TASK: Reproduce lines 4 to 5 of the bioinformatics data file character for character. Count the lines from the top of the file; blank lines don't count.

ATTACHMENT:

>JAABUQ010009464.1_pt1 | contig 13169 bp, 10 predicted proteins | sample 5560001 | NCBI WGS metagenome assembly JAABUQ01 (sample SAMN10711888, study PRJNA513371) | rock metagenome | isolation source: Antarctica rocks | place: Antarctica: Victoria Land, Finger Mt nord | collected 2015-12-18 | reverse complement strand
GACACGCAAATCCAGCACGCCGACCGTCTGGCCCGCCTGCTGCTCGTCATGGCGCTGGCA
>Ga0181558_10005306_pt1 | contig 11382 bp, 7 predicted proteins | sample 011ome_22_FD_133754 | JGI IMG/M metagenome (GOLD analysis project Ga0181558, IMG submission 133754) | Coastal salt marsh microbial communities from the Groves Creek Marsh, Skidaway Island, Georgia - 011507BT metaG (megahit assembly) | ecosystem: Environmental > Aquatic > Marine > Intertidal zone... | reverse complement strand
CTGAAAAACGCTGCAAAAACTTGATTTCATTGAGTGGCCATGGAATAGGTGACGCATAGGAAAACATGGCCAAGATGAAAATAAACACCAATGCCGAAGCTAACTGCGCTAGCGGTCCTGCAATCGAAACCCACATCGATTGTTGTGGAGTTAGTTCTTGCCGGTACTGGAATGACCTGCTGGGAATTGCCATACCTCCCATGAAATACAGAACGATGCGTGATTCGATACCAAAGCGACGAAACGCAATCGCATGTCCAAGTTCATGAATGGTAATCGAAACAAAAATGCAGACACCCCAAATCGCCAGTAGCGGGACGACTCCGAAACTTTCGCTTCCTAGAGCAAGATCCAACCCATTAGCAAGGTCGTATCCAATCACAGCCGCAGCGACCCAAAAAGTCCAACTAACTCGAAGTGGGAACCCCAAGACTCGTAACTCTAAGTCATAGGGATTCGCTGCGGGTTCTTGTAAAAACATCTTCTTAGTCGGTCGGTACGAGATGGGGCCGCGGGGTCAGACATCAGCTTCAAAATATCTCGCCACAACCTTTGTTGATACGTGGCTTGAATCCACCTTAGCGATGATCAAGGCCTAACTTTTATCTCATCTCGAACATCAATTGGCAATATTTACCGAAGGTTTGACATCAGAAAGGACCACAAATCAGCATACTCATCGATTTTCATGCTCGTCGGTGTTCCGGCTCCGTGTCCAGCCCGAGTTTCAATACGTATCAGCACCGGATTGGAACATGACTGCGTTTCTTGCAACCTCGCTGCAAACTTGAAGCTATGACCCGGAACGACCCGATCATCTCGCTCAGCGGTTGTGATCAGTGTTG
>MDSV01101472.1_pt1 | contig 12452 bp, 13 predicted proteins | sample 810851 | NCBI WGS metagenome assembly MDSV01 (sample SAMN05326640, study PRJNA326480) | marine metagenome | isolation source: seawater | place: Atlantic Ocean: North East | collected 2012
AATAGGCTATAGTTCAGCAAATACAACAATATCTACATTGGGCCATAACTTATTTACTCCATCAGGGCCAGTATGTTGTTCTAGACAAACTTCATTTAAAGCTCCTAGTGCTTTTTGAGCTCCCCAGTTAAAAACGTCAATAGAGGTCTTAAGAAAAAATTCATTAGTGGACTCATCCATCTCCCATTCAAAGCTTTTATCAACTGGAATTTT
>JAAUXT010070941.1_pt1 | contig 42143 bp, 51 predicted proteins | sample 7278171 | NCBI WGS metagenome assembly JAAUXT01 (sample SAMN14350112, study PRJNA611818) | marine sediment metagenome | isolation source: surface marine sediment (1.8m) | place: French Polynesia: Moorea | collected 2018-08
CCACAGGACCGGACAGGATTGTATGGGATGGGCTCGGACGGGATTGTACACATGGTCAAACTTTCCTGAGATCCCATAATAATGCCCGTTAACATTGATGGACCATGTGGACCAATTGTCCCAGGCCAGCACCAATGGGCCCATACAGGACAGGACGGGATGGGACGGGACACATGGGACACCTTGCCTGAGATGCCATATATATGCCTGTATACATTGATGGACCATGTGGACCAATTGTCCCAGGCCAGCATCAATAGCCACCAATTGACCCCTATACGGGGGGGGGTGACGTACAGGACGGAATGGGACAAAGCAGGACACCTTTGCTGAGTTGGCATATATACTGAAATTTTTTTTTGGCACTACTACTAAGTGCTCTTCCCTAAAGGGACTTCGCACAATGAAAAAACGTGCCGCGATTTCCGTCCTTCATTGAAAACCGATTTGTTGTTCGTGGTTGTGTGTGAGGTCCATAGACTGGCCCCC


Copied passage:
CTGAAAAACGCTGCAAAAACTTGATTTCATTGAGTGGCCATGGAATAGGTGACGCATAGGAAAACATGGCCAAGATGAAAATAAACACCAATGCCGAAGCTAACTGCGCTAGCGGTCCTGCAATCGAAACCCACATCGATTGTTGTGGAGTTAGTTCTTGCCGGTACTGGAATGACCTGCTGGGAATTGCCATACCTCCCATGAAATACAGAACGATGCGTGATTCGATACCAAAGCGACGAAACGCAATCGCATGTCCAAGTTCATGAATGGTAATCGAAACAAAAATGCAGACACCCCAAATCGCCAGTAGCGGGACGACTCCGAAACTTTCGCTTCCTAGAGCAAGATCCAACCCATTAGCAAGGTCGTATCCAATCACAGCCGCAGCGACCCAAAAAGTCCAACTAACTCGAAGTGGGAACCCCAAGACTCGTAACTCTAAGTCATAGGGATTCGCTGCGGGTTCTTGTAAAAACATCTTCTTAGTCGGTCGGTACGAGATGGGGCCGCGGGGTCAGACATCAGCTTCAAAATATCTCGCCACAACCTTTGTTGATACGTGGCTTGAATCCACCTTAGCGATGATCAAGGCCTAACTTTTATCTCATCTCGAACATCAATTGGCAATATTTACCGAAGGTTTGACATCAGAAAGGACCACAAATCAGCATACTCATCGATTTTCATGCTCGTCGGTGTTCCGGCTCCGTGTCCAGCCCGAGTTTCAATACGTATCAGCACCGGATTGGAACATGACTGCGTTTCTTGCAACCTCGCTGCAAACTTGAAGCTATGACCCGGAACGACCCGATCATCTCGCTCAGCGGTTGTGATCAGTGTTG
>MDSV01101472.1_pt1 | contig 12452 bp, 13 predicted proteins | sample 810851 | NCBI WGS metagenome assembly MDSV01 (sample SAMN05326640, study PRJNA326480) | marine metagenome | isolation source: seawater | place: Atlantic Ocean: North East | collected 2012